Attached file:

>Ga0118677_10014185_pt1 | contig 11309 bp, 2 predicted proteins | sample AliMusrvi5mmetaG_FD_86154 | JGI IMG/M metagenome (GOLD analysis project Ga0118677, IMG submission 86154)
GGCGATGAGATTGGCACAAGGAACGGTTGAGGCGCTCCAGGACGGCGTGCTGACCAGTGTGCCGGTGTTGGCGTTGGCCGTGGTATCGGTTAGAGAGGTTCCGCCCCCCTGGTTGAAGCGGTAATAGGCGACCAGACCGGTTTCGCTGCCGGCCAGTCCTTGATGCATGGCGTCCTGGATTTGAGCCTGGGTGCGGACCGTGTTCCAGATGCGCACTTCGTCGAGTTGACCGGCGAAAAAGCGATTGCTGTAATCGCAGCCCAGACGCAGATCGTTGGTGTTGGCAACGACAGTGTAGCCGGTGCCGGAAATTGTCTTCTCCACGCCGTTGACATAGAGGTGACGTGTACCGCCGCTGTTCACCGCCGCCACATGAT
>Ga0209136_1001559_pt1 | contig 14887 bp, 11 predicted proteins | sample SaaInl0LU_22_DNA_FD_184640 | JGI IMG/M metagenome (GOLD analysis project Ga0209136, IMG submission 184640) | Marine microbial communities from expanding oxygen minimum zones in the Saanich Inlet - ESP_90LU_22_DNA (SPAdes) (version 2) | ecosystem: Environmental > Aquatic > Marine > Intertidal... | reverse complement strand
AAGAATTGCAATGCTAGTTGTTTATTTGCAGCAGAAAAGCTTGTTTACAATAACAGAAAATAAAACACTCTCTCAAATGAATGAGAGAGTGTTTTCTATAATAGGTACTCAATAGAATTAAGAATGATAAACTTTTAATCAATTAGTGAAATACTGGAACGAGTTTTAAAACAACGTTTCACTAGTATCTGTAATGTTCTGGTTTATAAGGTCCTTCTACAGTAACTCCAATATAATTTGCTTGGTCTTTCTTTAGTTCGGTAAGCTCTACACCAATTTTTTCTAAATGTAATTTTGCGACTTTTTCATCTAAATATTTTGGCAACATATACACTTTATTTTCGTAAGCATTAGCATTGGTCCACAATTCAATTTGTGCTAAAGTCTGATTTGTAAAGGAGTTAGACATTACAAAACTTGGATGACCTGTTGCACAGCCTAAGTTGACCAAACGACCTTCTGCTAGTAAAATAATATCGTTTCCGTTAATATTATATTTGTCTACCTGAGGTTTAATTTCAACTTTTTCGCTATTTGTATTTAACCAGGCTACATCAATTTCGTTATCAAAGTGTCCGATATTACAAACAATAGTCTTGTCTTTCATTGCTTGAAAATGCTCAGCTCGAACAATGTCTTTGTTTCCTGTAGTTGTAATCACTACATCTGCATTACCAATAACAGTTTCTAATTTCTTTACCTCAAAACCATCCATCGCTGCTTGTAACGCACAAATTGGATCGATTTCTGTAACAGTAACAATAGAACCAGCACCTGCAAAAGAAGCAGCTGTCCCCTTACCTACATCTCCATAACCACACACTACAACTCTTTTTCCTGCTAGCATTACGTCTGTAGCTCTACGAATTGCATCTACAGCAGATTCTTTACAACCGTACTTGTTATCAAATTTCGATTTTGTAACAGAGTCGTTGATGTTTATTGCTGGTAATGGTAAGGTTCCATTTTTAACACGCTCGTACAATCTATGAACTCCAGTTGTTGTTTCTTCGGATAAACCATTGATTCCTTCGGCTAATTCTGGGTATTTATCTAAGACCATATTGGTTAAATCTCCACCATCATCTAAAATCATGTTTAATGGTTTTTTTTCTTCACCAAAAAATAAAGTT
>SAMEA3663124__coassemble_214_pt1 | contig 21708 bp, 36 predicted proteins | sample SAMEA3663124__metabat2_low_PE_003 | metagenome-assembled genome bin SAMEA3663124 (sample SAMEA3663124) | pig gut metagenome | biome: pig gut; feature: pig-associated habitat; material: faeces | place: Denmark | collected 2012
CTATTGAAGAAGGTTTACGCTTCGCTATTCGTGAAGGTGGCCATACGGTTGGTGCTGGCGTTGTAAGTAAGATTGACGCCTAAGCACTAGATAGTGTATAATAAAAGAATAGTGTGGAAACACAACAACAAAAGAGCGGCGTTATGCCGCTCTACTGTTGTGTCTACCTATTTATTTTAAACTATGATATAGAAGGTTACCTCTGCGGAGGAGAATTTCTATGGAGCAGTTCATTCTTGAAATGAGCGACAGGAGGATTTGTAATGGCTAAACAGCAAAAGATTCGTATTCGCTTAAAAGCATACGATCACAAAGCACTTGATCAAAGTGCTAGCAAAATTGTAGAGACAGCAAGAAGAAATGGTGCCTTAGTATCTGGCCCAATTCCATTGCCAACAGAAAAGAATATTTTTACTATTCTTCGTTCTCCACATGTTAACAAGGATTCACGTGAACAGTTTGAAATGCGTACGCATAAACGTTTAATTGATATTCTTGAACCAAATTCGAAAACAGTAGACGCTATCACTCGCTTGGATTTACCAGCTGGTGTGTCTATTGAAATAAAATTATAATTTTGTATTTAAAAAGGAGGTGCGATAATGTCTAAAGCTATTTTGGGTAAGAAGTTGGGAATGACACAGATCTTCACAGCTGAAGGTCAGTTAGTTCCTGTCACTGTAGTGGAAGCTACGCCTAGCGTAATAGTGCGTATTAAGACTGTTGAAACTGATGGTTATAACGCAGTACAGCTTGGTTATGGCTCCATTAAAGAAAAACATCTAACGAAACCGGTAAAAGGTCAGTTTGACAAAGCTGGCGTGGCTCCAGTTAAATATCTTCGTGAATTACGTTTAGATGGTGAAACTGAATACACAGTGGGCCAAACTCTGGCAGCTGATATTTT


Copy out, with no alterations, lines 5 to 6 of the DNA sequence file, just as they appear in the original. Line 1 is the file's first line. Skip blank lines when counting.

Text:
>SAMEA3663124__coassemble_214_pt1 | contig 21708 bp, 36 predicted proteins | sample SAMEA3663124__metabat2_low_PE_003 | metagenome-assembled genome bin SAMEA3663124 (sample SAMEA3663124) | pig gut metagenome | biome: pig gut; feature: pig-associated habitat; material: faeces | place: Denmark | collected 2012
CTATTGAAGAAGGTTTACGCTTCGCTATTCGTGAAGGTGGCCATACGGTTGGTGCTGGCGTTGTAAGTAAGATTGACGCCTAAGCACTAGATAGTGTATAATAAAAGAATAGTGTGGAAACACAACAACAAAAGAGCGGCGTTATGCCGCTCTACTGTTGTGTCTACCTATTTATTTTAAACTATGATATAGAAGGTTACCTCTGCGGAGGAGAATTTCTATGGAGCAGTTCATTCTTGAAATGAGCGACAGGAGGATTTGTAATGGCTAAACAGCAAAAGATTCGTATTCGCTTAAAAGCATACGATCACAAAGCACTTGATCAAAGTGCTAGCAAAATTGTAGAGACAGCAAGAAGAAATGGTGCCTTAGTATCTGGCCCAATTCCATTGCCAACAGAAAAGAATATTTTTACTATTCTTCGTTCTCCACATGTTAACAAGGATTCACGTGAACAGTTTGAAATGCGTACGCATAAACGTTTAATTGATATTCTTGAACCAAATTCGAAAACAGTAGACGCTATCACTCGCTTGGATTTACCAGCTGGTGTGTCTATTGAAATAAAATTATAATTTTGTATTTAAAAAGGAGGTGCGATAATGTCTAAAGCTATTTTGGGTAAGAAGTTGGGAATGACACAGATCTTCACAGCTGAAGGTCAGTTAGTTCCTGTCACTGTAGTGGAAGCTACGCCTAGCGTAATAGTGCGTATTAAGACTGTTGAAACTGATGGTTATAACGCAGTACAGCTTGGTTATGGCTCCATTAAAGAAAAACATCTAACGAAACCGGTAAAAGGTCAGTTTGACAAAGCTGGCGTGGCTCCAGTTAAATATCTTCGTGAATTACGTTTAGATGGTGAAACTGAATACACAGTGGGCCAAACTCTGGCAGCTGATATTTT